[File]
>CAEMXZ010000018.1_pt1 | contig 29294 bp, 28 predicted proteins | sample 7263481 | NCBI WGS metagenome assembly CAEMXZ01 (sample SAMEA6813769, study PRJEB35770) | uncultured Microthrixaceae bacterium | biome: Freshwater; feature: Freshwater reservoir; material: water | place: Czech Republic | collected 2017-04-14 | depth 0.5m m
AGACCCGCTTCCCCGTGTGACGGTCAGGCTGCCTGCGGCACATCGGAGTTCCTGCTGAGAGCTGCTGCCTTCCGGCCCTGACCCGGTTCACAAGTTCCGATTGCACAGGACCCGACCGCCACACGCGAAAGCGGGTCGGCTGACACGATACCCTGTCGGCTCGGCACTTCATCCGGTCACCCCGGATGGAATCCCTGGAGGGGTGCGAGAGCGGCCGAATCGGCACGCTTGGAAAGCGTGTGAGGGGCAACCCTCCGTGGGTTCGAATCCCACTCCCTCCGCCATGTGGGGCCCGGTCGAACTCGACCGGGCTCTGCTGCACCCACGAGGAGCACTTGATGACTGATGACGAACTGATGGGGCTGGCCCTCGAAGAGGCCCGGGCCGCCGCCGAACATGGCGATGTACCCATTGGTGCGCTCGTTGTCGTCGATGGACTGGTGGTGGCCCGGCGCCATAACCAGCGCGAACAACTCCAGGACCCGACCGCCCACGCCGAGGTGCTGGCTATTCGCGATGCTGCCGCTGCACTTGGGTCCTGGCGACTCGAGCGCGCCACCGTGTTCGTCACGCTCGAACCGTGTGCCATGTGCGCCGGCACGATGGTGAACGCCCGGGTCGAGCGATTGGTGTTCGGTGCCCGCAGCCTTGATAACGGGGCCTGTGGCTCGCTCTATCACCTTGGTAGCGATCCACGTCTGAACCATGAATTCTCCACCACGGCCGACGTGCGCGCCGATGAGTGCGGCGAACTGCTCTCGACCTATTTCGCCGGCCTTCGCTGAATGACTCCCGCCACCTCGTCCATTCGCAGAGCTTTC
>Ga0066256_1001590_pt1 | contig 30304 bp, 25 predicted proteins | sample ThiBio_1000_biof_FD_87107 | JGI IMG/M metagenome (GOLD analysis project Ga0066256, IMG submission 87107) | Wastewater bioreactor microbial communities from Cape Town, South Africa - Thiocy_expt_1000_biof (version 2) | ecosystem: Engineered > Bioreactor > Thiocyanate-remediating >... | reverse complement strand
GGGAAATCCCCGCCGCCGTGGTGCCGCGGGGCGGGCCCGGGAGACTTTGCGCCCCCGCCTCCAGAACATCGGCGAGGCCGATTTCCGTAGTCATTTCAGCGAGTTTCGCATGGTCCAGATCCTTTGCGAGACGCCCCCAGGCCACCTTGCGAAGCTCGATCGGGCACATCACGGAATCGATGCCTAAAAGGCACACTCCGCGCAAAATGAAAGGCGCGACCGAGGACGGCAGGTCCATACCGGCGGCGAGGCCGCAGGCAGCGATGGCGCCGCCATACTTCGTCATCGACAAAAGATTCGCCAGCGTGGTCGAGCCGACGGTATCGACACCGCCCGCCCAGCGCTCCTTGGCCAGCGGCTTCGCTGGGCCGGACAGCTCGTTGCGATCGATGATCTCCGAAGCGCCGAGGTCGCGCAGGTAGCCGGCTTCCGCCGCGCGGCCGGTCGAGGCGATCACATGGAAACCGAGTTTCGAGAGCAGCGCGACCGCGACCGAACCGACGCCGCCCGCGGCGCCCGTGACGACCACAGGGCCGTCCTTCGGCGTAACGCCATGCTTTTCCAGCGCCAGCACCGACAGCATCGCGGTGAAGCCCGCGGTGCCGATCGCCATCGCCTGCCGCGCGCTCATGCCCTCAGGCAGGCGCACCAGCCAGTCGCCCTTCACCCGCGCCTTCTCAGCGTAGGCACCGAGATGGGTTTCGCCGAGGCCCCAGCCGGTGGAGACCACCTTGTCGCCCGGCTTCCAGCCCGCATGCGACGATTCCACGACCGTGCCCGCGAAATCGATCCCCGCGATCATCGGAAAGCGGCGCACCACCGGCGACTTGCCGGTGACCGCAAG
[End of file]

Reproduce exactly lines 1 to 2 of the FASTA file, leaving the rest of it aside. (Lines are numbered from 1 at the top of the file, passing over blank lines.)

>CAEMXZ010000018.1_pt1 | contig 29294 bp, 28 predicted proteins | sample 7263481 | NCBI WGS metagenome assembly CAEMXZ01 (sample SAMEA6813769, study PRJEB35770) | uncultured Microthrixaceae bacterium | biome: Freshwater; feature: Freshwater reservoir; material: water | place: Czech Republic | collected 2017-04-14 | depth 0.5m m
AGACCCGCTTCCCCGTGTGACGGTCAGGCTGCCTGCGGCACATCGGAGTTCCTGCTGAGAGCTGCTGCCTTCCGGCCCTGACCCGGTTCACAAGTTCCGATTGCACAGGACCCGACCGCCACACGCGAAAGCGGGTCGGCTGACACGATACCCTGTCGGCTCGGCACTTCATCCGGTCACCCCGGATGGAATCCCTGGAGGGGTGCGAGAGCGGCCGAATCGGCACGCTTGGAAAGCGTGTGAGGGGCAACCCTCCGTGGGTTCGAATCCCACTCCCTCCGCCATGTGGGGCCCGGTCGAACTCGACCGGGCTCTGCTGCACCCACGAGGAGCACTTGATGACTGATGACGAACTGATGGGGCTGGCCCTCGAAGAGGCCCGGGCCGCCGCCGAACATGGCGATGTACCCATTGGTGCGCTCGTTGTCGTCGATGGACTGGTGGTGGCCCGGCGCCATAACCAGCGCGAACAACTCCAGGACCCGACCGCCCACGCCGAGGTGCTGGCTATTCGCGATGCTGCCGCTGCACTTGGGTCCTGGCGACTCGAGCGCGCCACCGTGTTCGTCACGCTCGAACCGTGTGCCATGTGCGCCGGCACGATGGTGAACGCCCGGGTCGAGCGATTGGTGTTCGGTGCCCGCAGCCTTGATAACGGGGCCTGTGGCTCGCTCTATCACCTTGGTAGCGATCCACGTCTGAACCATGAATTCTCCACCACGGCCGACGTGCGCGCCGATGAGTGCGGCGAACTGCTCTCGACCTATTTCGCCGGCCTTCGCTGAATGACTCCCGCCACCTCGTCCATTCGCAGAGCTTTC